It's been six months since Al-Sadr kidnapped an American soldier and George Bush left that soldier to die. Where is he?
by John Aravosis (DC) ·
CNN's Jack Cafferty summed up the story last November, right after our soldier was kidnapped by them and abandoned by us:
Iraqi Shiites celebrated in the streets yesterday when American soldiers lifted those checkpoints around Sadr City in Baghdad.You don't hear about that American soldier at all anymore, because he's an example of everything that is wrong with this war and its leadership in the Pentagon, the White House, and the then-Republican Congress. George Bush and the Republicans, and their generals at the Pentagon, don't care about the troops unless they're props at a White House photo opp. If they're real American soldiers in the war zone, wounded American troops back in the states, or American heroes slain in battle, George Bush and the Republicans in Congress don't care about them much at all.
That area had been blockaded, while U.S. and Iraqi troops looked for a kidnapped American soldier. But Iraqi Prime Minister Nouri al- Maliki demanded the American checkpoints come down. And they did.
And who controls Sadr City? Muqtada al-Sadr, the commander of Iraq's most feared militia. Al-Sadr made it clear this week, if those checkpoints were not removed, his forces might retaliate. And the prime minister knows that he needs the support of al-Sadr and his militia, if he wants to successfully govern Iraq.
The American Embassy in Baghdad insists the decision to remove those checkpoints was made after a meeting between al-Maliki and top U.S. officials. And a military spokesman was adamant that U.S. soldiers removed the checkpoints on their commanders' orders.
But it doesn't really matter, does it? By removing the checkpoints, the United States is, in effect, handing over the fate of the kidnapped American soldier to the Shiite militia. This country has a long and proud tradition of never abandoning its soldiers on the battlefield. And we ought to be ashamed of ourselves for this little stunt they pulled.
The question is this. Who's calling the shots in Iraq, the United States, the Iraqi government, or the militias? It's a disgrace.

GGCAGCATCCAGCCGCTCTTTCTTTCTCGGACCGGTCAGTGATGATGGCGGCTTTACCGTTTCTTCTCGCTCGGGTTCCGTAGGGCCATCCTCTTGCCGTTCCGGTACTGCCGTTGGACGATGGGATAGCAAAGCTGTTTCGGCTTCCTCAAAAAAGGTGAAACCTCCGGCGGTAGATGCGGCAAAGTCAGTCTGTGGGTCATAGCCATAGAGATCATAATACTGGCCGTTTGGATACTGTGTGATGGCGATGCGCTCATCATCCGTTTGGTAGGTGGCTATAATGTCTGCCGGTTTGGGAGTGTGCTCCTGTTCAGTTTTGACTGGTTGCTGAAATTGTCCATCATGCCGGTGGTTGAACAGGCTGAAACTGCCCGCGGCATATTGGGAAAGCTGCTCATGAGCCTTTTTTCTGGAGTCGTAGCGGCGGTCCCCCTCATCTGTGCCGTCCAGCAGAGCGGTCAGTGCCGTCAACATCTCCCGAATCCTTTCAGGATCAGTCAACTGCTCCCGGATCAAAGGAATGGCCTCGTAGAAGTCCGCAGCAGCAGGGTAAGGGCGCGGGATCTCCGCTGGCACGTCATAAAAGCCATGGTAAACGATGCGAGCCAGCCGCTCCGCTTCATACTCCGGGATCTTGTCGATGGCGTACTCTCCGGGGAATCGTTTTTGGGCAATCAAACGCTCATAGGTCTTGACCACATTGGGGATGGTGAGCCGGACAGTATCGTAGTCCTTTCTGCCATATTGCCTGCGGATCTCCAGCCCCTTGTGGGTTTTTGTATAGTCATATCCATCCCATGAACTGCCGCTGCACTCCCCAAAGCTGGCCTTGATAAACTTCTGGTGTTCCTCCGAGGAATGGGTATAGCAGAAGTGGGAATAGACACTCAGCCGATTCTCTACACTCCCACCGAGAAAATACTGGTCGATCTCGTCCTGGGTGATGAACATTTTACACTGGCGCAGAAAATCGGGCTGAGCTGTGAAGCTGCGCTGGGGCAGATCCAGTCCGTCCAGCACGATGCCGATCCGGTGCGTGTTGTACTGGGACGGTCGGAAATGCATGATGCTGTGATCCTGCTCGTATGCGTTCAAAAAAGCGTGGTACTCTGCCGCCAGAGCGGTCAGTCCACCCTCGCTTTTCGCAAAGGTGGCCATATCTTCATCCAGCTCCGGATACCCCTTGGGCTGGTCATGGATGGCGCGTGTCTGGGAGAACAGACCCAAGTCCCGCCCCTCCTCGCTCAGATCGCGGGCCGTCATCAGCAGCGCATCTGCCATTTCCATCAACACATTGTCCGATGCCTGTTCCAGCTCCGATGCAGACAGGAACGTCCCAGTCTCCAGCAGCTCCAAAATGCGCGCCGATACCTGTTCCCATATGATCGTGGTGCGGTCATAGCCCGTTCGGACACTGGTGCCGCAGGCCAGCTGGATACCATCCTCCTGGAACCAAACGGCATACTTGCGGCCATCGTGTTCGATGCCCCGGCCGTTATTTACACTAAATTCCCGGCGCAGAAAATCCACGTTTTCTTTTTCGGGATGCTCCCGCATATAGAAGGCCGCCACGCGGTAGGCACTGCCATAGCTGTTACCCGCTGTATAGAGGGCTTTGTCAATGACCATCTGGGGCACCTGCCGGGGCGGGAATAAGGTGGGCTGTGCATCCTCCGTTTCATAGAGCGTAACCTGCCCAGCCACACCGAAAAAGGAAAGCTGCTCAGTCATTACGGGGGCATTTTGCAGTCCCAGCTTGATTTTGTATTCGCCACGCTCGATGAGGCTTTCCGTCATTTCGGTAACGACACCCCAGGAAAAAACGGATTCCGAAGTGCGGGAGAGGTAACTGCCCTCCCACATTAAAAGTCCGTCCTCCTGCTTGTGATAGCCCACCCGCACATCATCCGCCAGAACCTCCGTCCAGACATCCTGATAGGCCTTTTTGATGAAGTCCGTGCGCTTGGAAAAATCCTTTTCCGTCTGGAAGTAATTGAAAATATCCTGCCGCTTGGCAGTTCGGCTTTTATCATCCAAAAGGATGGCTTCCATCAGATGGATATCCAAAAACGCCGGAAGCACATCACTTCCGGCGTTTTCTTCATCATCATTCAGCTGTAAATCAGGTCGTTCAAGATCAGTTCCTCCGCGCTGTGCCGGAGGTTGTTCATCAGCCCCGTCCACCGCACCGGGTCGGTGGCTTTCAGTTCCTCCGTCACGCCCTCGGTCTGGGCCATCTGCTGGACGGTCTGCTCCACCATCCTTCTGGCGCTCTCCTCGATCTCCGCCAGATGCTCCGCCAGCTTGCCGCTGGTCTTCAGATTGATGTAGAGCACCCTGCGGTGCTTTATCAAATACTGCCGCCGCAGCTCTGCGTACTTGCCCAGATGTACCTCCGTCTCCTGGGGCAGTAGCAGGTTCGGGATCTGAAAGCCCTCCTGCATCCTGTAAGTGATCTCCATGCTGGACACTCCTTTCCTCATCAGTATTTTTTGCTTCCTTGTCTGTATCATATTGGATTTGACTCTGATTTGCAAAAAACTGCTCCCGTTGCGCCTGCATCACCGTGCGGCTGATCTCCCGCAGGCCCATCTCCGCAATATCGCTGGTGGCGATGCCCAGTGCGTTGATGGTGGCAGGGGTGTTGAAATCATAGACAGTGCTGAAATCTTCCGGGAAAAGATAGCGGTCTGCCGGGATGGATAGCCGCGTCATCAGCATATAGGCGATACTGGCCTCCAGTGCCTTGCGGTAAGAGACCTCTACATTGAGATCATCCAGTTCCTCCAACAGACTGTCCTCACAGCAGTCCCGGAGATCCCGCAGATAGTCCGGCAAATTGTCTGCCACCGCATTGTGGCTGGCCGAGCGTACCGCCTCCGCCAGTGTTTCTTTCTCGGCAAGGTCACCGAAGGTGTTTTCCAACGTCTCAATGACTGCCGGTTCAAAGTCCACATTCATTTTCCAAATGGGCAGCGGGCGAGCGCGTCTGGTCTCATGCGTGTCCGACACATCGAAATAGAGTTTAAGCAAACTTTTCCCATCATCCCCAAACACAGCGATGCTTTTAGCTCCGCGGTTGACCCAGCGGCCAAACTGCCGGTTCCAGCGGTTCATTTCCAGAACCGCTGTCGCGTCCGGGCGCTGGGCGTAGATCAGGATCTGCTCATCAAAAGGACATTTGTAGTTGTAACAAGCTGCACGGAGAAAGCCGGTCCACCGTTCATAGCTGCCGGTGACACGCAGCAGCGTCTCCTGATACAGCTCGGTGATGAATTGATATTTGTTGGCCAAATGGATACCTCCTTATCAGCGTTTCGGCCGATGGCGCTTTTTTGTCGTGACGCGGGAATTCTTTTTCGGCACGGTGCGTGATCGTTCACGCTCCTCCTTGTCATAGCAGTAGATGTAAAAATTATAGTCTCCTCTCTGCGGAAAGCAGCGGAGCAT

Take the much vaunted Republican Rep. Sam Johnson. You remember him. He's the guy who got a standing ovation from Republicans a while back when he gave a speech in the US House excoriating Democrats while saying that the only reason we lost in Vietnam is that the Congress didn't spend more money and send more troops. Yes. We would have won in Vietnam had we just stayed longer and sent even more troops. This kind of crazy talk gets a standing ovation in today's Republican party and you wonder why we're losing in Iraq? Well, I was reading a short clip about Johnson in today's Washington Post. Here's what it said is motivating him:
[F]or [Johnson], the Iraq debate is like a flashback. By the time Congress cut off funds for Vietnam, the war was largely over, but Johnson still languished in prison, fearing that his nation had abandoned him.He's afraid that Democrats want to leave our troops behind. Okay. Well, I just did a Google on Sam Johnson and the kidnapped US soldier, Ahmed Qusai al-Taei, and here are the results: A bit fat zero (well, a link to an old story that's now gone). Yes, how many times do we find our American patriot Sam Johnson speaking out in an effort to help this poor US soldier kidnapped and left for dead in Iraq? Zero.
"I know what it's like to be on front lines for country when fellow countrymen don't support you," he said, vowing it will never happen again.
But Sam Johnson is an honorable man. So are they all - George Bush, Dick Cheney, the generals at the Pentagon who all too quickly caved when Bush told them to leave one of their own for dead, and the Republicans in Congress who continue to rubber stamp this disaster of a war - all honorable men.
I'll close with a quote from Johnson's standing-ovation floor speech:
"The pain inflicted by your country's indifference is tenfold that inflicted by your ruthless captors."You're right, Mr. Johnson. So where is our soldier? And why don't you seem to care?